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University of New Mexico (2013)

Assessing change and resilience in a northern New Mexico acequia irrigation community

Miller, Amy R.

Titre : Assessing change and resilience in a northern New Mexico acequia irrigation community

Auteur : Miller, Amy R.

Université de soutenance : University of New Mexico

Grade : Master of Water Resources 2013

Résumé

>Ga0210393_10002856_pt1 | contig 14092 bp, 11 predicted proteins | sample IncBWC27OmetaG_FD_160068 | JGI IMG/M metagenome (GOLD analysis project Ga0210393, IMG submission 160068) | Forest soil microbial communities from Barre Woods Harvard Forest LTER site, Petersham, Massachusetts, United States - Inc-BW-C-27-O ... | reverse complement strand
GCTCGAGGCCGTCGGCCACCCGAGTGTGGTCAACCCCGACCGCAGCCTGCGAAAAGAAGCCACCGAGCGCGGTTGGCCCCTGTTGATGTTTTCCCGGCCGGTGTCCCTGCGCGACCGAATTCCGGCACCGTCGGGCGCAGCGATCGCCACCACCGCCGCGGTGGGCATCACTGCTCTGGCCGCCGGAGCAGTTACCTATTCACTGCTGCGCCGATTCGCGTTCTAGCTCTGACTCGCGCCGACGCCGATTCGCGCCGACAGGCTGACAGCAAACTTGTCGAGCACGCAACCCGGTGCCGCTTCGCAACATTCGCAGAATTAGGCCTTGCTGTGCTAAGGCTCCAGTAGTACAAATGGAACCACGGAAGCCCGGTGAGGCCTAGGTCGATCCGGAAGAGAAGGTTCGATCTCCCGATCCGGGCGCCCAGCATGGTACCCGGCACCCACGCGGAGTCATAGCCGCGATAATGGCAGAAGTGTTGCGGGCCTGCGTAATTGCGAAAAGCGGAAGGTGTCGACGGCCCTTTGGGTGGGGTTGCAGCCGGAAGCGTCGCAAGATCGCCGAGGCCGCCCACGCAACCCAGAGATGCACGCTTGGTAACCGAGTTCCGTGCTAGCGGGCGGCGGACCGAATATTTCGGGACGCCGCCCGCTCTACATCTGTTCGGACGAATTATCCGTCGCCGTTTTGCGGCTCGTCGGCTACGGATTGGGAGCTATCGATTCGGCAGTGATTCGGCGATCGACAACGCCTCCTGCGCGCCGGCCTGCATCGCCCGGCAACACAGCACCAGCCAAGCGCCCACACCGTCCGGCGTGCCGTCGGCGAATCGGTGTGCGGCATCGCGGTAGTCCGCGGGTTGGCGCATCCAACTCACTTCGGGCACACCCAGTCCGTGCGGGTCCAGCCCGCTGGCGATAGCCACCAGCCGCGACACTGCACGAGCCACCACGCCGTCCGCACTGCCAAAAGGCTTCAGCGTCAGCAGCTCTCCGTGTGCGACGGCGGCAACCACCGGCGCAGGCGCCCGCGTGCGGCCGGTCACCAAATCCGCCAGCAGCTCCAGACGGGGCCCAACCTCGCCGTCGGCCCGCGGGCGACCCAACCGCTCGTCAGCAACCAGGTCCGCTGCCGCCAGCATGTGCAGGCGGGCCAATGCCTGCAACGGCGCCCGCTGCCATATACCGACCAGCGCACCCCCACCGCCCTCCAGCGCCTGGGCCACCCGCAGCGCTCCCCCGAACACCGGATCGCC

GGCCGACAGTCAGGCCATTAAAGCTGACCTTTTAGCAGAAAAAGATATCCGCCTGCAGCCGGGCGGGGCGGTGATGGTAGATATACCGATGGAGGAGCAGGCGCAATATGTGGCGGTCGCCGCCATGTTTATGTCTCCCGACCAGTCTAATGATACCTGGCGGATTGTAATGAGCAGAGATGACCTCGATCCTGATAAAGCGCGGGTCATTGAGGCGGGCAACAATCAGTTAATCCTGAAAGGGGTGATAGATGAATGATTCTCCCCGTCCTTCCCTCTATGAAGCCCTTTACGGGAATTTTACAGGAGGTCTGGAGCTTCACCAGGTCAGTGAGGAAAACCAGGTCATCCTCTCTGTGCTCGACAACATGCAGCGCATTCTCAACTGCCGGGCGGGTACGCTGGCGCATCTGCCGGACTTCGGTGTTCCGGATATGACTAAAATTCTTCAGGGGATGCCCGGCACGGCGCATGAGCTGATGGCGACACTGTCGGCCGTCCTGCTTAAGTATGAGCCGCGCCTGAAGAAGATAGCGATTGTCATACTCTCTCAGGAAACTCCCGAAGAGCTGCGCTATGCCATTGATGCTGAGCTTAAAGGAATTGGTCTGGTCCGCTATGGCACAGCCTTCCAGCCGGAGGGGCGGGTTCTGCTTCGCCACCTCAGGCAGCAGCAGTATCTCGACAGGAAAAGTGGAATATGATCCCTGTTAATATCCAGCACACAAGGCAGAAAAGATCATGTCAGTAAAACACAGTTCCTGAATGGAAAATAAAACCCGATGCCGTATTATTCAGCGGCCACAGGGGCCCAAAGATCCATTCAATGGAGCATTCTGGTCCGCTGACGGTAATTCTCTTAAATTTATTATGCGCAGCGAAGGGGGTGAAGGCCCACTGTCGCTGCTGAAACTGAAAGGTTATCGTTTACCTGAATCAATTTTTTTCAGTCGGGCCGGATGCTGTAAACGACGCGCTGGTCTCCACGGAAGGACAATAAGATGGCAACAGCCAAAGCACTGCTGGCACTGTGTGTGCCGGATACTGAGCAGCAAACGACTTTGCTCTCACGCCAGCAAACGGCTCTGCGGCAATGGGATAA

Acequias in New Mexico are the oldest water management institutions of European origin in the United States. Remarkably, the acequias studied in this project have been continuously maintained for over 200 years. These communal water management systems have survived through major droughts and persisted through time, but are now vulnerable to new disturbances that threaten their livelihood. Research on these disturbances helps us protect acequias, not only for their inherent cultural and historic values, but also for the example they provide as an effective way to manage water in times of scarcity. This should be particularly important in an era and region of current and projected water shortages. Three major disturbances affecting the Rio Hondo acequias were studied in this project : land use change, climate change, and demographic change. Land use change was quantified over time by examining historic and contemporary aerial photos of the region in a Geographic Information Systems program and by utilizing a historic crop report. Climate data were collected from a number of sources and evaluated using a statistical trend test. Demographic data were collected mainly from the U.S. Census and the American Community Survey and analyzed through time. The findings suggest a loss of 25 percent of the agricultural lands in the Rio Hondo between 1969 and 2010, a shift towards less crop diversification, and displacement of agricultural land by development. The climate change research findings indicate that the region has experienced increased temperatures and drier conditions over time. Substantial shifts in demographics took place, including a decline in Hispanics and increase in Anglos, an aging of the population, and large overall population growth rates. Even with these major changes, the acequias in the Rio Hondo are found to be resilient, although there is some evidence of weakening of the acequia institution. Recommendations for future resilience are provided based on the report findings.

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